I know it seems counterintuitive to talk about a starting shooting guard as a candidate for the Sixth Man of the Year Award, but I ask that you hear me out.
Arron Afflalo was inserted into the Denver Nuggets starting lineup back on November 10th and hasn't been removed since. Despite his starting status, he is averaging about three fewer minutes per game than J.R. Smith at the shooting guard position.
George Karl loves to have Smith come off the bench because that's where he feels he is the most effective. If you have ever witnessed the instant shot in the arm he provides the second unit, it becomes almost impossible to question Karl's decision.
Anyone that is familiar with the Nuggets knows that J.R. Smith is clearly one of the most talented players on the team, and under almost any other coach in the NBA he would undoubtedly be the starter.
That said, there are obvious reasons that Karl chooses to configure his lineup the way he does. What can't be understood by studying box scores are the intangibles and stability that is provided by having Afflalo in the starting lineup.
He won't amaze you with his numbers, and if you haven't watched him play, you will likely think I'm crazy on several fronts for initiating this conversation.
But the fact of the matter is that Afflalo plays harder than almost anyone else in the NBA, and his effort is clearly contagious to all of his teammates. In my opinion, Afflalo is one of the most entertaining players in the entire league to watch on every play.
He is not the most athletic player. He does not create a difficult matchup for the other team. He will not amaze you with highlight reel, acrobatic finishes.
But when he is on the court, people like myself, who appreciate the little things about the game of basketball, find him impossible to ignore.
Many Nuggets fans stridently questioned the decision of Nuggets ownership to allow Dahntay Jones to sign with the Indiana Pacers during the offseason. They felt like they were losing a crucial and inimitable piece to the Nuggets success last season and that not enough was done to replace his tough and physical presence on the defensive end.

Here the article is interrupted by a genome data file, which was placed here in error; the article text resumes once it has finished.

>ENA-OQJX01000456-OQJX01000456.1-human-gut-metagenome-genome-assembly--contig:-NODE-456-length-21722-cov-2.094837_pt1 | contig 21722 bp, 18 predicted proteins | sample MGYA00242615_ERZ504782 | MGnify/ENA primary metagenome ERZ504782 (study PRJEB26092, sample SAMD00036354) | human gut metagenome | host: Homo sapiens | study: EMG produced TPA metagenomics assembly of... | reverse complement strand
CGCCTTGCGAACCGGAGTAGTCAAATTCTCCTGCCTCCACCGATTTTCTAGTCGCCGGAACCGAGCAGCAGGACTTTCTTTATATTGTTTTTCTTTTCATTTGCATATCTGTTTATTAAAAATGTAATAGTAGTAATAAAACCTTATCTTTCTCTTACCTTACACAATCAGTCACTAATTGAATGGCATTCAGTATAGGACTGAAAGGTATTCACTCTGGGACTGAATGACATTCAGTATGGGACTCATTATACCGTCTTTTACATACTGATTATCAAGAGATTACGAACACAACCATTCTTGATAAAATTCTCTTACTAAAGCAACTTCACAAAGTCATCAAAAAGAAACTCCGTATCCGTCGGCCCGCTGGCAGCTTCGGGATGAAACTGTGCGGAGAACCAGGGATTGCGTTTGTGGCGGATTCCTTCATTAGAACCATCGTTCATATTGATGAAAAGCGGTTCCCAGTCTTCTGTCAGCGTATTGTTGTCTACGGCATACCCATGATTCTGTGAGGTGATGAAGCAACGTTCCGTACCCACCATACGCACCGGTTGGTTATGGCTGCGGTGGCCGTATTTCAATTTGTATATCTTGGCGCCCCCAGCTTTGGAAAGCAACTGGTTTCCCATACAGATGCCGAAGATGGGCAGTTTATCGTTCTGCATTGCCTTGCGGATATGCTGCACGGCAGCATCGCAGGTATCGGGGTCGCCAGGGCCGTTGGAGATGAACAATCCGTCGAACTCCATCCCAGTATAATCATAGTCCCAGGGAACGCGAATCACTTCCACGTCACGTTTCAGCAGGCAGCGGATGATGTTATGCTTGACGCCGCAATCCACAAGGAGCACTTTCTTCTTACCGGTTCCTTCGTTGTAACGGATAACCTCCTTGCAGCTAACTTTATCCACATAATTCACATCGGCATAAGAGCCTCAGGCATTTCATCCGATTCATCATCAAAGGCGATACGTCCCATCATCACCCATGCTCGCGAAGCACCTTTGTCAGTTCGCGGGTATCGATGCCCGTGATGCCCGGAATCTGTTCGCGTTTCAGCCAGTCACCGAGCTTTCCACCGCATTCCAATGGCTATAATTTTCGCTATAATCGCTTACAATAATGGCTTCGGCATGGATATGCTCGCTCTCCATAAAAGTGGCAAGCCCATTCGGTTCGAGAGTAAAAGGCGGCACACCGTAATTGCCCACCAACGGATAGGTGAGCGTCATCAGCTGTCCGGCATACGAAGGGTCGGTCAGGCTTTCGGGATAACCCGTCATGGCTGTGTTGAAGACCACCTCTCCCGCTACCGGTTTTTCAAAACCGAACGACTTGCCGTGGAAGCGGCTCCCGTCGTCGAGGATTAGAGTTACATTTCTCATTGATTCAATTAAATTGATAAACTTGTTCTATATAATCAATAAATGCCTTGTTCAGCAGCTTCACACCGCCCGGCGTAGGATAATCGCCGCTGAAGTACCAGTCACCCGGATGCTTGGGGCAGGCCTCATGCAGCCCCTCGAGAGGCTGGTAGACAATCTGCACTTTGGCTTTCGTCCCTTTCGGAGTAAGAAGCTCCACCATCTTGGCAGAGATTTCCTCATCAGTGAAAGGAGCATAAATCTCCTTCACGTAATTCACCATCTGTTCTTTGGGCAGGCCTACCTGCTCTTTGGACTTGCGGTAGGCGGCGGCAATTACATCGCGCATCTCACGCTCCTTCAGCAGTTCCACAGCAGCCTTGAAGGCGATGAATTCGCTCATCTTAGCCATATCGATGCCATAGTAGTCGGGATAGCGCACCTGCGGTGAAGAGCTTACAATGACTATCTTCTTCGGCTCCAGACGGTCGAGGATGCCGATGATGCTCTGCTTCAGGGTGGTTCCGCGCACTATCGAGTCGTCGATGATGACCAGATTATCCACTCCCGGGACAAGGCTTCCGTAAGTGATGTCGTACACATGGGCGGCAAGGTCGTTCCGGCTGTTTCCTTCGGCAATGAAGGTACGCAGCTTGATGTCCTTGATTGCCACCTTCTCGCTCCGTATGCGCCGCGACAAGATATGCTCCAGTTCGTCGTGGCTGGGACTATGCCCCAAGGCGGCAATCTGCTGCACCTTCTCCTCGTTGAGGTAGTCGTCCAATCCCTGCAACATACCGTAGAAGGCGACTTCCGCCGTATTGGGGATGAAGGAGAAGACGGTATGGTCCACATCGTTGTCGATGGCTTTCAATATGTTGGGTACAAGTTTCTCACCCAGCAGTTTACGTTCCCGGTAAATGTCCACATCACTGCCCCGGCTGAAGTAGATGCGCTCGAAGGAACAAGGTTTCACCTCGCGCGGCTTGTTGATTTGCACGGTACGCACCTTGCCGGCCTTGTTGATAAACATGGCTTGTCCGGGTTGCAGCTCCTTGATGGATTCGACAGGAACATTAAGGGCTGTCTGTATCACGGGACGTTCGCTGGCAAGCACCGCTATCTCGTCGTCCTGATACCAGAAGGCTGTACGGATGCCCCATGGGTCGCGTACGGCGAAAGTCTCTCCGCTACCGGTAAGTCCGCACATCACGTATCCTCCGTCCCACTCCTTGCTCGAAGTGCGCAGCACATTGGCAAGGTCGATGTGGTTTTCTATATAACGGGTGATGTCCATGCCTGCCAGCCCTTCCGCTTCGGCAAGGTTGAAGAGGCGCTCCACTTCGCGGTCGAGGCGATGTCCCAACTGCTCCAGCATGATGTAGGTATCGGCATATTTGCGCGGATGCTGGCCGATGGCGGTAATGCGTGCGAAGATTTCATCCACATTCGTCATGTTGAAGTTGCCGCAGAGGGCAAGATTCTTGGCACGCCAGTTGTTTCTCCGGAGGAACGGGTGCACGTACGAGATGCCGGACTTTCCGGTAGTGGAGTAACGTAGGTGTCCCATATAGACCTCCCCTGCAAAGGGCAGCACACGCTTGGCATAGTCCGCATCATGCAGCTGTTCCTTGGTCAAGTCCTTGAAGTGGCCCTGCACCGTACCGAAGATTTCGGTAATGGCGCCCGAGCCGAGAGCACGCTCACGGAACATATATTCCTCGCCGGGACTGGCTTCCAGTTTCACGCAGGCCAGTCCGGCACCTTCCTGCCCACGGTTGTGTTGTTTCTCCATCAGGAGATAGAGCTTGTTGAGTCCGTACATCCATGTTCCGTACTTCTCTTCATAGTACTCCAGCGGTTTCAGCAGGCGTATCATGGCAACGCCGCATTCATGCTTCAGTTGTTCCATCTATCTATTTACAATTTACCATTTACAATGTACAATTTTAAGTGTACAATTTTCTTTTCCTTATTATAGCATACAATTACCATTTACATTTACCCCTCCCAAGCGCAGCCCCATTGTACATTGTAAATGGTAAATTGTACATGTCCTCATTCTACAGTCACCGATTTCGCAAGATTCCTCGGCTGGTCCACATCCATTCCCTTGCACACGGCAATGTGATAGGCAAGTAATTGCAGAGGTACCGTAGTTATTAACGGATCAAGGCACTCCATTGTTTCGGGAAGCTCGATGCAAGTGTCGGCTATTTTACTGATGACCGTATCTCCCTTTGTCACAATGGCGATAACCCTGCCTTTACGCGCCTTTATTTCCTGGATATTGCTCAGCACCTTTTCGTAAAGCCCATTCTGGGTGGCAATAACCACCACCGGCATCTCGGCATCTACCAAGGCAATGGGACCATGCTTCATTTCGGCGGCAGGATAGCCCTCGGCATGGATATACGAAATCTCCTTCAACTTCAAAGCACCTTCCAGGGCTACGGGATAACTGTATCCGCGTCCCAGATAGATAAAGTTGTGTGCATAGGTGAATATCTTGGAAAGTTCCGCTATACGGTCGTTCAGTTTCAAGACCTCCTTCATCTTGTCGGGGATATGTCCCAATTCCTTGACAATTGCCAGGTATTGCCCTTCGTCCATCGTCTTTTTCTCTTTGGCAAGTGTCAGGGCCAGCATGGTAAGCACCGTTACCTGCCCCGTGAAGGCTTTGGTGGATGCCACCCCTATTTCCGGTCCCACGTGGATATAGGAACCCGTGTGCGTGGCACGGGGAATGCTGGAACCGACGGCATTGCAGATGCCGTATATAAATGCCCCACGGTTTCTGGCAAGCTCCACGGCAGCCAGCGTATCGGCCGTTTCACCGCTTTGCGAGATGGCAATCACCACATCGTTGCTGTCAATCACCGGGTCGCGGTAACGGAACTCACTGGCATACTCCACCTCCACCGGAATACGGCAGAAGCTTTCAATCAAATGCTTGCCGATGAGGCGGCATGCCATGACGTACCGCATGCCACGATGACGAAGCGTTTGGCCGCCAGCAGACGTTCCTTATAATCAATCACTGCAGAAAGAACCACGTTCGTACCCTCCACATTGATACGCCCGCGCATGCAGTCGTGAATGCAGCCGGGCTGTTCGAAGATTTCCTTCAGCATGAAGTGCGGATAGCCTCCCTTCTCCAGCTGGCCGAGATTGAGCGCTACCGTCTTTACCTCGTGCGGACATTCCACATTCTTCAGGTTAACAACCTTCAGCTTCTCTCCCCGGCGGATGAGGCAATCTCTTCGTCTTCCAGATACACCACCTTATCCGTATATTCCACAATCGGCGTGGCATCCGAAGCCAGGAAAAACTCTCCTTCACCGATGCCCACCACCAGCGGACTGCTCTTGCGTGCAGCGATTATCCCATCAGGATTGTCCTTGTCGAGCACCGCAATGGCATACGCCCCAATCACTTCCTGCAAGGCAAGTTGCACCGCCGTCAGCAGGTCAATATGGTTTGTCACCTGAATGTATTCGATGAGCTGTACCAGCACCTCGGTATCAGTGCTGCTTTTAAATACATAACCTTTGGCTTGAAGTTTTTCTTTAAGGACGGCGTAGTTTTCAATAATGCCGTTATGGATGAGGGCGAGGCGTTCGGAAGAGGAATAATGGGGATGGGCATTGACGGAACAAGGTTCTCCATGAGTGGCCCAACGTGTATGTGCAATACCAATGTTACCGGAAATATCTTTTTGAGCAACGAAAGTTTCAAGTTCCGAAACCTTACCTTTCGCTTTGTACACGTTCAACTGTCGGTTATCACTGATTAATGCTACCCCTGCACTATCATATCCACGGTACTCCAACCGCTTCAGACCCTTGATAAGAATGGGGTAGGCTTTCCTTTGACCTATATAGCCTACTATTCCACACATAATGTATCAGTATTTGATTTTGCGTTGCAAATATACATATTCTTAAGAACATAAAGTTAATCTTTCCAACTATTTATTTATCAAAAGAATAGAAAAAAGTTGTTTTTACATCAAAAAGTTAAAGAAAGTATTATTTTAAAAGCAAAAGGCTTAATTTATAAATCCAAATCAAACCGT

Having never seen Afflalo play during his time in Detroit, I had nothing on which to base my assessment of his qualifications as a worthy replacement. But about a month into this NBA season, I can officially say that I, for one, do not miss Dahntay Jones in the slightest.
Afflalo is every bit the defender that Jones is, and he provides much more potential for output on the offensive side of the ball. And despite Jones' unquestionable toughness, which in my opinion more closely resembled calculated bullishness, I think Afflalo is his superior in every aspect of the game.
Afflalo is coming off of his strongest performance of the season last night against the Nets (15 points, eight rebounds, and four assists in 31 minutes). The only complaint I have about him is that he needs to begin putting together these types of games with more consistency. But even when he doesn't score a point, his presence is undeniable on the court.
The Sixth Man of the Year Award should be based on total number of minutes logged rather than just whether a player comes off the bench more than he starts. If this was the case, and if I had a vote, Afflalo would undoubtedly be my early pick for the resounding impact he has on every game.